The values of daily experience and local investigation are real; but they are no refuge from the course of the world. In general modern historians have nearly always reacted, understandably, against philosophies of history. But these have not gone away, and are unlikely to, as long as the demand for social meaning over time persists.

The inevitability of an enchanted world.

I'm happy to admit that Hegel's theories are of more cultural importance than 19th century debates within the Church, but to a non-believer his fictions are arguably no more or less important than Goethe's. And isn't it the point to be at most a sympathetic non-believer?

The best writing like the best thought allows for romance and its opposite, the intimate and distant, giving credit to the capacities and the inevitabilities of the animal and human. High church decadence annoys me not because it's decadent but because it's dishonest: a lecture by a priest, not his wit at the orgy.

coda I guess


A USA Today reporter and editor investigating Pentagon propaganda contractors have themselves been subjected to a propaganda campaign of sorts, waged on the Internet through a series of bogus websites.


For decades, a so-called anti-propaganda law prevented the U.S. government's mammoth broadcasting arm from delivering programming to American audiences. But on July 2, that came silently to an end with the implementation of a new reform passed in January.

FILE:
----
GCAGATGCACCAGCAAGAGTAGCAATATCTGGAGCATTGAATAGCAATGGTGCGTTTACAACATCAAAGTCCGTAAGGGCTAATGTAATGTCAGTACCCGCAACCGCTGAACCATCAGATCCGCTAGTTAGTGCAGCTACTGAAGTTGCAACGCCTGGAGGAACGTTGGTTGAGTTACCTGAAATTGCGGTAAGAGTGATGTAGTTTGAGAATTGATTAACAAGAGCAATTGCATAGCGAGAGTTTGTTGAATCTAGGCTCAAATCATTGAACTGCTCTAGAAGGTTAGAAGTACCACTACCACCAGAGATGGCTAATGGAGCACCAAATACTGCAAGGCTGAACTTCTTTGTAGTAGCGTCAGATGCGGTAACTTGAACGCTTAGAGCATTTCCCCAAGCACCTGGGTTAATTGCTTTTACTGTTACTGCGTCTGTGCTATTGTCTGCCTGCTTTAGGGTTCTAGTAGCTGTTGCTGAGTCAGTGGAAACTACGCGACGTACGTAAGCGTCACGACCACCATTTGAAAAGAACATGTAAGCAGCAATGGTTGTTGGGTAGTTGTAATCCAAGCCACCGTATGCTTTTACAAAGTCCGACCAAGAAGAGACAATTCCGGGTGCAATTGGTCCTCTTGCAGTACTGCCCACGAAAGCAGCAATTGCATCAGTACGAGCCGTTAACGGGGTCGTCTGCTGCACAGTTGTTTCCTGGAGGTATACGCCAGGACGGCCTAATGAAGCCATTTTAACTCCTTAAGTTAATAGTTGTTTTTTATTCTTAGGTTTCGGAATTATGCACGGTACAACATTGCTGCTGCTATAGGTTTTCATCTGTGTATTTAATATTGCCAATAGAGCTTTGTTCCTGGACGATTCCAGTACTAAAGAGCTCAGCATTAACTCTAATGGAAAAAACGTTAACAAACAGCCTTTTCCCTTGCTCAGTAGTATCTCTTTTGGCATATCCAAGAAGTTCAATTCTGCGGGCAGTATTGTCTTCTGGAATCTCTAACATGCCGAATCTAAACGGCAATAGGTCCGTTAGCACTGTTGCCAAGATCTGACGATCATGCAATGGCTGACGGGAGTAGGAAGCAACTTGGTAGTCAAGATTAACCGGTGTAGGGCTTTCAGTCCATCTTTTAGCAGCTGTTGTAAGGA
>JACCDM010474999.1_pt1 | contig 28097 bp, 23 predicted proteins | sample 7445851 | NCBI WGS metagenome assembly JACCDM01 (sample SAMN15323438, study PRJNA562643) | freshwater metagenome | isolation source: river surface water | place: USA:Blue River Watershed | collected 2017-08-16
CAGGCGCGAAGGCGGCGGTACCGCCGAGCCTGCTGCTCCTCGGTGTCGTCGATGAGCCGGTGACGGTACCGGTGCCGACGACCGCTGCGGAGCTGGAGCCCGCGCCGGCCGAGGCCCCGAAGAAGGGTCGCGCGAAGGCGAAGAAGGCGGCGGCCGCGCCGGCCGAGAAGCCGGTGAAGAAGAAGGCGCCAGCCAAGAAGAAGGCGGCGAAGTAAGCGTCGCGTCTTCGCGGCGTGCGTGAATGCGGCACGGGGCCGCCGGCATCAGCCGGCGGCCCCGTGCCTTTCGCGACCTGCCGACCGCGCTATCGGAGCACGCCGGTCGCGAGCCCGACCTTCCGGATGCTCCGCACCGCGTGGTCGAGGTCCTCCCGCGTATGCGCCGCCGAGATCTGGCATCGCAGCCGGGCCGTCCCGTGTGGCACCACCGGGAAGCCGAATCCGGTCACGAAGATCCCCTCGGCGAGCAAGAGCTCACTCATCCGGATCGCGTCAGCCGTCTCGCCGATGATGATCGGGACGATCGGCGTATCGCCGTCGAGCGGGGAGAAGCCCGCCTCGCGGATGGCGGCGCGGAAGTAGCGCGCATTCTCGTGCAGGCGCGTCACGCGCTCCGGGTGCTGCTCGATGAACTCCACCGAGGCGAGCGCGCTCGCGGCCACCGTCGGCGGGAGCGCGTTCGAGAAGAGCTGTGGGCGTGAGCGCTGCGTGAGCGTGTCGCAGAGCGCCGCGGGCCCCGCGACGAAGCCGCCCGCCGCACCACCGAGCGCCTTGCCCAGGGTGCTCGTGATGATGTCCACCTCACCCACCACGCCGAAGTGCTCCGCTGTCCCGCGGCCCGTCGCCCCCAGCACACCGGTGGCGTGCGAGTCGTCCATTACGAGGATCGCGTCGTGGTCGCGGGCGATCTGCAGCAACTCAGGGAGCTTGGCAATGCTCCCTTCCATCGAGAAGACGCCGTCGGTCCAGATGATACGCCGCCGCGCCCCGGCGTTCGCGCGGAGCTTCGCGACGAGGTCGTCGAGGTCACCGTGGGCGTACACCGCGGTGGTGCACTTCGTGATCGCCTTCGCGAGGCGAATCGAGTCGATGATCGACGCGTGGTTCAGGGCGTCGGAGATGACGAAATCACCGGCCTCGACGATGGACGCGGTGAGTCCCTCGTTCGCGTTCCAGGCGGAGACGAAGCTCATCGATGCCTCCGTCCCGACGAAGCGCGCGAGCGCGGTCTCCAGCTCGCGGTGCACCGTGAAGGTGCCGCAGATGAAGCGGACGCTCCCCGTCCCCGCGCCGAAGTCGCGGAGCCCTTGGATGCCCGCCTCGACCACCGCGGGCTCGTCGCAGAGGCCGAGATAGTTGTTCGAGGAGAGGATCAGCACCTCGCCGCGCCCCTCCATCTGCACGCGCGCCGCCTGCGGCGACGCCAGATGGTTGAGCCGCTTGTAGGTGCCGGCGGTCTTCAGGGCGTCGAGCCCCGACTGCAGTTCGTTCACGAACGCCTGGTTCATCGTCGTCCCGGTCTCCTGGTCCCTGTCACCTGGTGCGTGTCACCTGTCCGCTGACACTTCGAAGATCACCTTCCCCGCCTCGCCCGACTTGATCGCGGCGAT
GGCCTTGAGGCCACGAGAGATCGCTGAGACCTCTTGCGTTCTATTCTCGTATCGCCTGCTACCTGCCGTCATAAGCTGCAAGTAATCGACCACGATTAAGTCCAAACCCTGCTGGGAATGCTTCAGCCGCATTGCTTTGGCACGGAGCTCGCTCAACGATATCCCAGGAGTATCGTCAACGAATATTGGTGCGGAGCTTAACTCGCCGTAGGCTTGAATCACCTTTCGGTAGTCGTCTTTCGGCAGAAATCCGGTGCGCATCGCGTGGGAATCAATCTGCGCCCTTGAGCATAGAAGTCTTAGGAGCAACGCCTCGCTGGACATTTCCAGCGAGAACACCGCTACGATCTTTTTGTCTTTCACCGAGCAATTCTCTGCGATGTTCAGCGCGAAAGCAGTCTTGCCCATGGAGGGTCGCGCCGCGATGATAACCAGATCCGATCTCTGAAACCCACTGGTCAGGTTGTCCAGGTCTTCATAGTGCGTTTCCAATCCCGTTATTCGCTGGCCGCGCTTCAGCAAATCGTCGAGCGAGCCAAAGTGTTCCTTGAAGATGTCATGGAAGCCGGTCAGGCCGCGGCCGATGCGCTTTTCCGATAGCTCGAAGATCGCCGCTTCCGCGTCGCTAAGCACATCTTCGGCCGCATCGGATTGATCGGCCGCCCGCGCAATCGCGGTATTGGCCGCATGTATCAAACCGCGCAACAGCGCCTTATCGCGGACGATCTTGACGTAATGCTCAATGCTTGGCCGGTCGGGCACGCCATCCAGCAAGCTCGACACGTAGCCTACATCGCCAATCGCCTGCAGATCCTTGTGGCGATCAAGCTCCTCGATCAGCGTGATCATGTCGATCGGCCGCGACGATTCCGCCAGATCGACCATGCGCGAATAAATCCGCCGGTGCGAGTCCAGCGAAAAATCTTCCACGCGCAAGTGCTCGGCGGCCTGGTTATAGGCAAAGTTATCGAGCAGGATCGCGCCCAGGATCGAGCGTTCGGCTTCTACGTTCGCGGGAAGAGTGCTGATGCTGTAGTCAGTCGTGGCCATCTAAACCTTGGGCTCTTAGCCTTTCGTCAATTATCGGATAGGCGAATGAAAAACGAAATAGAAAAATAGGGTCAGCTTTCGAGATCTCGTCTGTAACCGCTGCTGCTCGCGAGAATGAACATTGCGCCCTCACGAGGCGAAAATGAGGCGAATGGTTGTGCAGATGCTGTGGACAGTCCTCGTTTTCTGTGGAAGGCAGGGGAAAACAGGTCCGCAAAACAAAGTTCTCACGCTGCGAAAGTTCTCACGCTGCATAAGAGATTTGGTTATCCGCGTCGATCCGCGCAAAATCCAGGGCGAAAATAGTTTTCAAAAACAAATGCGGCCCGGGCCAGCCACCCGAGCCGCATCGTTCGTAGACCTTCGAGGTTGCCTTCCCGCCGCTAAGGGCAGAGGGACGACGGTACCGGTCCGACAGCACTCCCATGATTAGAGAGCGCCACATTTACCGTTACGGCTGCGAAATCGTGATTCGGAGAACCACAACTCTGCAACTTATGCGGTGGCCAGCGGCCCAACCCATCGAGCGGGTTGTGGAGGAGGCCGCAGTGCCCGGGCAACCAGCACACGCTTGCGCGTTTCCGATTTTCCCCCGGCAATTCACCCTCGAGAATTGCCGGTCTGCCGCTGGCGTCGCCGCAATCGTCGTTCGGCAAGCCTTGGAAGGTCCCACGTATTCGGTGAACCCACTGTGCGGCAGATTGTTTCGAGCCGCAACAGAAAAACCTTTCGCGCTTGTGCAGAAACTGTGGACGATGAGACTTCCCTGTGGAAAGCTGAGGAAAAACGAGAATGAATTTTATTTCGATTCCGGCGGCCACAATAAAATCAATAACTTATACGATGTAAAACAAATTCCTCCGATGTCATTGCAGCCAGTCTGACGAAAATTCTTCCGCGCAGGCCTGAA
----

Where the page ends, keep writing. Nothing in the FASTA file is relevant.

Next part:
NBC News: In a break with the past, U.S. is using intel to fight an info war with Russia, even when the intel isn't rock solid

It was an attention-grabbing assertion that made headlines around the world: U.S. officials said they had indications suggesting Russia might be preparing to use chemical agents in Ukraine.

President Joe Biden later said it publicly. But three U.S. officials told NBC News this week there is no evidence Russia has brought any chemical weapons near Ukraine. They said the U.S. released the information to deter Russia from using the banned munitions.

It’s one of a string of examples of the Biden administration’s breaking with recent precedent by deploying declassified intelligence as part of an information war against Russia. The administration has done so even when the intelligence wasn’t rock solid, officials said, to keep Russian President Vladimir Putin off balance. Coordinated by the White House National Security Council, the unprecedented intelligence releases have been so frequent and voluminous, officials said, that intelligence agencies had to devote more staff members to work on the declassification process, scrubbing the information so it wouldn’t betray sources and methods.

Tuesday, April 05, 2022

Haaretz: Zelenskyy Says Post-war Ukraine Will Emulate Israel, Won’t Be ‘Liberal, European’

Ukraine will become a “‘big Israel' with its own face,” Ukrainian President Volodymyr Zelenskyy declared on Tuesday, indicating that his country intends to emulate the Israeli security state in the wake of Russia’s invasion.